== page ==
Secret," wrapped up in an emerald-tablet pack-
age touting followers like Plato and Einstein,
is out to make a buck off your insecurities and
unrealistic wishes. No one ever said benevo-
lence comes cheap.
There's something to be said for optimism,
but where "The Secret" goes too far is offering
a false sense of hope to the millions who now
believe they can essentially will themselves
out of social oppression, to the average com-
muter who now thinks they can wish away
highway traffic with thoughts of being on time.
If the greatthinkers have all known about the
secret, and now we're privy to that knowledge,
too, wouldn't the world be a more perfect
place? "The Secret" evokes the same dilemmas
we wonder about when psychics fail to foresee
global disasters or predict tomorrow's weather.
Though Byrne acknowledges that sitting
on your ass and thinking good thoughts won't
automatically deliver results, the implication
is inescapable. Stare at the photo montage of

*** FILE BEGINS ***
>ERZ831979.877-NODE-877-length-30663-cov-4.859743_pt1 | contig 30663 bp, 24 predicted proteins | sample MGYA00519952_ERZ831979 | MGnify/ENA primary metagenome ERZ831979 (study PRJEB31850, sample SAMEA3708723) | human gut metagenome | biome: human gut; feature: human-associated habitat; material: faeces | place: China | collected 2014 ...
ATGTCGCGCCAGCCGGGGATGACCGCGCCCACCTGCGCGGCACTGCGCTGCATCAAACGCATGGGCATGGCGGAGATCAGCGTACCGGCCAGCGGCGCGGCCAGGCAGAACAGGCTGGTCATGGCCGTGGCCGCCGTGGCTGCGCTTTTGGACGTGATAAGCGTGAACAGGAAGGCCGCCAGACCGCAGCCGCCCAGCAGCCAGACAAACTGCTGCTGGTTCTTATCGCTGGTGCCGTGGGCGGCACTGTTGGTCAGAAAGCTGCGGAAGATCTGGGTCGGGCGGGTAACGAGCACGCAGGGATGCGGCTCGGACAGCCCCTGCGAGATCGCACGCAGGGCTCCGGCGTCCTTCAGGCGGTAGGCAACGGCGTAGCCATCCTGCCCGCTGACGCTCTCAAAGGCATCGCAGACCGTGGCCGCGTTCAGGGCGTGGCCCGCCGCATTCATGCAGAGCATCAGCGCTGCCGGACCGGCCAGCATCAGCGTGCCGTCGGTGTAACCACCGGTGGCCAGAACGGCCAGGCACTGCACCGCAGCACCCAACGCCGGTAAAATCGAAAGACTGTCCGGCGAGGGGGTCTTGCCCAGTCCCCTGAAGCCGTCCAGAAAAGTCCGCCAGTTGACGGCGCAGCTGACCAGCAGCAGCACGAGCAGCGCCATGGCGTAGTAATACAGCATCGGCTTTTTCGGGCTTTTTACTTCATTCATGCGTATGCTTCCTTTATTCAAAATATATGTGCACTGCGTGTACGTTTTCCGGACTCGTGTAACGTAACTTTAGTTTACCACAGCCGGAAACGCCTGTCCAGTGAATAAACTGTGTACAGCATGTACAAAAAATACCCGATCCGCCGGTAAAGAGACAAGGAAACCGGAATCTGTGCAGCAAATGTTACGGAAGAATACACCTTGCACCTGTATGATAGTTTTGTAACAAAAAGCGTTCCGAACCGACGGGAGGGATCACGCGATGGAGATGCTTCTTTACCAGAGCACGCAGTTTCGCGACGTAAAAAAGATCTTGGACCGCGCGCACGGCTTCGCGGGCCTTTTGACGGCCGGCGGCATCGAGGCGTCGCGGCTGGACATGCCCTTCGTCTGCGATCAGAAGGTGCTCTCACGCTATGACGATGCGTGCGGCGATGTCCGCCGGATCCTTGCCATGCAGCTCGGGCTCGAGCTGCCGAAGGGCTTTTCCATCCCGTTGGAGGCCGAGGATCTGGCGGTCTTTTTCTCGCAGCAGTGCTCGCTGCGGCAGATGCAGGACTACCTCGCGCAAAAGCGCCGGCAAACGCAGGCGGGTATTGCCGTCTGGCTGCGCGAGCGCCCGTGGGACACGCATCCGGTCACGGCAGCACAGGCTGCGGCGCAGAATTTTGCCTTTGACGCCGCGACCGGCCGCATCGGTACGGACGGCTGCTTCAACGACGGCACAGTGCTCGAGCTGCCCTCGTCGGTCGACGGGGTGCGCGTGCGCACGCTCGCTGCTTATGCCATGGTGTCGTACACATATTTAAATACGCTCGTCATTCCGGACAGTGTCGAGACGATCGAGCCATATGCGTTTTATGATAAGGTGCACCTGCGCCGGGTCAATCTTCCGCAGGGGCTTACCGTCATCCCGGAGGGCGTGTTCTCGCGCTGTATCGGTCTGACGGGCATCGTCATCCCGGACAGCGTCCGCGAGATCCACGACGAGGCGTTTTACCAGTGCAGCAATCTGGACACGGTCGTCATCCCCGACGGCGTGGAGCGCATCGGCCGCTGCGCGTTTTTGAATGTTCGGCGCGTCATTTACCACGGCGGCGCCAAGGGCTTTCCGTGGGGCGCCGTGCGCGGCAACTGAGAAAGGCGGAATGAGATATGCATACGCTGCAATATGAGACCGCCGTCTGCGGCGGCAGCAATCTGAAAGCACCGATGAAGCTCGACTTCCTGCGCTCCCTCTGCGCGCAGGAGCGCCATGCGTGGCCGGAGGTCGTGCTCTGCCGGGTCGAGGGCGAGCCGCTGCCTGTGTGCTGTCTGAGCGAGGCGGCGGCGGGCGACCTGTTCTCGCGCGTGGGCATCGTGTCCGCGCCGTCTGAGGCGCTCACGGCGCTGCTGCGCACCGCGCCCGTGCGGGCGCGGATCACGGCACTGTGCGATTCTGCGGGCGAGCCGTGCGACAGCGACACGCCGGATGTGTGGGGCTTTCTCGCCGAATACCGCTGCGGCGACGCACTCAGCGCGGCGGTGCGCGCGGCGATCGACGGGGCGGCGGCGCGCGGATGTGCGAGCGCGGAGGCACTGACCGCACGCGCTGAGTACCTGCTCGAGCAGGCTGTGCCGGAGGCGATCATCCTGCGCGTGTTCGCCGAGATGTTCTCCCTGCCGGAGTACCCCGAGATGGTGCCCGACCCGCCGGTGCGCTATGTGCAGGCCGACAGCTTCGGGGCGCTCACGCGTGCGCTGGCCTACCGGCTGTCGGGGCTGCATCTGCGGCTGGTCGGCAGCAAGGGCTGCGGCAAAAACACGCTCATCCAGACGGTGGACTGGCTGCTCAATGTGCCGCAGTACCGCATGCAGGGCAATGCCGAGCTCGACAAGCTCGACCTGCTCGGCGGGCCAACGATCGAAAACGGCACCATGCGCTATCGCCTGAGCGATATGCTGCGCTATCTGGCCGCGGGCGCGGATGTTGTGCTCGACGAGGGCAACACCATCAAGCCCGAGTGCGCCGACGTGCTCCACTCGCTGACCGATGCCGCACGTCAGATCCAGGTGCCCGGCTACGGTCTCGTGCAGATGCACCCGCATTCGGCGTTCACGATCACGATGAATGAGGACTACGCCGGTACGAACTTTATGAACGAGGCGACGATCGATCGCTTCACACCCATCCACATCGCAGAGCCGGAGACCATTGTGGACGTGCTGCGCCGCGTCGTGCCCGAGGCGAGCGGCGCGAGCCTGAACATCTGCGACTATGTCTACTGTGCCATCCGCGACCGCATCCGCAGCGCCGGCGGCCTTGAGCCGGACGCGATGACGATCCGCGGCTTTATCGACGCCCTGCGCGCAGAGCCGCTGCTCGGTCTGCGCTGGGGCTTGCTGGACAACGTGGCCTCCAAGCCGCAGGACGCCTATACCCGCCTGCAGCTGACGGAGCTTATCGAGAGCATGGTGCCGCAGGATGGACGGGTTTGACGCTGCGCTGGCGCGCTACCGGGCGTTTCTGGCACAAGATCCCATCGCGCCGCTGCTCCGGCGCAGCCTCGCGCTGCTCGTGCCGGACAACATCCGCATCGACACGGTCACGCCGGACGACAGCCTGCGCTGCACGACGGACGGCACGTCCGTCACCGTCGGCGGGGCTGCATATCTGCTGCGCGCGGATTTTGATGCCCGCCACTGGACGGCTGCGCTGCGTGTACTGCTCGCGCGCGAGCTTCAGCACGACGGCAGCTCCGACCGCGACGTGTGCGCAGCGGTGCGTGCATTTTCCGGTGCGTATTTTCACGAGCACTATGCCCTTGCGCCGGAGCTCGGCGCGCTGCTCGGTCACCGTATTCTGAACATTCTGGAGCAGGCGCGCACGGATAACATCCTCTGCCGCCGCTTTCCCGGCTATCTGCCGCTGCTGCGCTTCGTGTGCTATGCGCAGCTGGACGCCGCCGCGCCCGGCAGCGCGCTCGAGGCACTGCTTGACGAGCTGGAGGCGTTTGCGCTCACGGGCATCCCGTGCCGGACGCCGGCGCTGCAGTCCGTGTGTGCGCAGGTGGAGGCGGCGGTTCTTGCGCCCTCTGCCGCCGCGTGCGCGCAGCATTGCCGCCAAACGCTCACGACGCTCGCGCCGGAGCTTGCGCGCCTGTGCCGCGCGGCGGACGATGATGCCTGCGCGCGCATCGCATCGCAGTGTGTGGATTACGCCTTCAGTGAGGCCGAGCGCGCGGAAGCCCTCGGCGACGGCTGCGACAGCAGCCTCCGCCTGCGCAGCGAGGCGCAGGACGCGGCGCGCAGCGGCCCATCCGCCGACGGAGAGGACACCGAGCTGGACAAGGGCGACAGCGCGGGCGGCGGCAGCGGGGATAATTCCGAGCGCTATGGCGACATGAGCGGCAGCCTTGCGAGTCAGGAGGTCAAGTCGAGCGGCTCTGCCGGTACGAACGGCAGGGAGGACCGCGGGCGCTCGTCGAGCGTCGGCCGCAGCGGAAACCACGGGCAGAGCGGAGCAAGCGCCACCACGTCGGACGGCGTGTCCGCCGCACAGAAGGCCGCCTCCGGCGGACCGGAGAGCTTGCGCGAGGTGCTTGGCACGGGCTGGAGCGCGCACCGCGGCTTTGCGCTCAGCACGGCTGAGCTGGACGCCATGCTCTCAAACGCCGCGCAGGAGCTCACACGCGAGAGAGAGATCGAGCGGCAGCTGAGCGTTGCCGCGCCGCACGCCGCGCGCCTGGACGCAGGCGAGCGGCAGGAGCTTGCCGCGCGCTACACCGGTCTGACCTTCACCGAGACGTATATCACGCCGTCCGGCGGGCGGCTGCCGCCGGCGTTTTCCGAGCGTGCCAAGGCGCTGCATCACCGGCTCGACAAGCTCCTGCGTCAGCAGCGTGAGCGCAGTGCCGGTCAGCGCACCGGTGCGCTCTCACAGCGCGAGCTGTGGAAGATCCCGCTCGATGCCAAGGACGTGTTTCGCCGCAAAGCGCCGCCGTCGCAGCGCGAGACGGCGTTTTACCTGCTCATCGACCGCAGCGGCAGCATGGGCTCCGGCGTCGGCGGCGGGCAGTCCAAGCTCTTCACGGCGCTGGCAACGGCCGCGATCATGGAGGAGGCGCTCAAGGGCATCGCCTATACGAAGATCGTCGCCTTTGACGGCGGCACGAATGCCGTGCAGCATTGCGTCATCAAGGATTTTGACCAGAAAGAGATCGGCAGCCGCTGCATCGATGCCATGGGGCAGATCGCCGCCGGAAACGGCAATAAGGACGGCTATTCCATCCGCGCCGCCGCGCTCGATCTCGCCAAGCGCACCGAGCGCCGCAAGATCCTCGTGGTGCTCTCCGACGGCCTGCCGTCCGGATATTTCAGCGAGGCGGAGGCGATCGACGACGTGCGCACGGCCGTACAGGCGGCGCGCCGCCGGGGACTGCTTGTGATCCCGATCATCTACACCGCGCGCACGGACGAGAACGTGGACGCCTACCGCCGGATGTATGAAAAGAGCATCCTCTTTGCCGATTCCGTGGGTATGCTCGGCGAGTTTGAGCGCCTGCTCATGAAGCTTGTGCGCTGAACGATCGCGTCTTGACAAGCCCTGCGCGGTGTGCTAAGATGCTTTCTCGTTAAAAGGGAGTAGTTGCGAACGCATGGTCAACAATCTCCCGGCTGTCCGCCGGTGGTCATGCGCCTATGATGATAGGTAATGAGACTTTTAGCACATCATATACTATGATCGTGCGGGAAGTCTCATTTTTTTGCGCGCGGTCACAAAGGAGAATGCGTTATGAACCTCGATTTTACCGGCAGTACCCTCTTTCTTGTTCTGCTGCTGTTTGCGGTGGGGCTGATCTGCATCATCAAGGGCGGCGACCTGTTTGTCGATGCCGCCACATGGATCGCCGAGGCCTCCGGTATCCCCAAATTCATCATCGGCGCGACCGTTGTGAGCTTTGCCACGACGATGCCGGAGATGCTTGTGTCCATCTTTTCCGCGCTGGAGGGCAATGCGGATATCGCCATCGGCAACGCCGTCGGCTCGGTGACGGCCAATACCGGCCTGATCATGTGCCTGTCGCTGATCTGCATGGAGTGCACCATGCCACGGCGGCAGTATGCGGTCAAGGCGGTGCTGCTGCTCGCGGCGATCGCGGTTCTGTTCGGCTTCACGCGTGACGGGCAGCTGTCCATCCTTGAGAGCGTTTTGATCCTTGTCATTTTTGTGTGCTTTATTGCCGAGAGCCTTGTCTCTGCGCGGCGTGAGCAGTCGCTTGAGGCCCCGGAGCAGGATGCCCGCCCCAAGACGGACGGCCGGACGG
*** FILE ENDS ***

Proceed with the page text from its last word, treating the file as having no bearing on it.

ancient Egyptian pyramids and genie bottles
long enough, and the cure for cancer is right
at your fingertips. Need a couple mil for that
dream house? Done.
At this rate, I bet we could patch the ozone
and reverse global warming while we burn fos-
sil fuels, too.
If you think "The Secret" is, in fact, the
answer we've all been searching for, be my
guest, but in the words of George Bernard
Shaw, "The fact that a believer is happier than
a skeptic is no more to the point than the fact
that a drunken man is happier than a sober
- Hartmann is a card-carrying member.
E-mail her at carolinh@umich.edu.

"What is the secret, oh great big man in the sky?" "Please read off your credit-card number...,"


ognizable on the pitch. Smaller
changes like shot counts being dis-
played during play and the inclu-
sion of third jerseys also come as
welcome additions.
While "UEFA" is not the hugely
innovative title some were hoping
for from EA, it is an encouraging
development in the evolution of
EA's soccer juggernaut. Owners
of "FIFA 07" don't need to throw
away theircopiesjustyet,buthard-
core fans will certainly appreciate
the advancements "UEFA" made.
b I
Ii I
342 S. STATE ST. 734.222.7000
3365 WASHTENAW AVE. 734.477.0000
537 W. CROSS ST. 734.484.2700
Jol t. JIMMY
3EATS 5 "o

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Participation inThe Ultimate Performer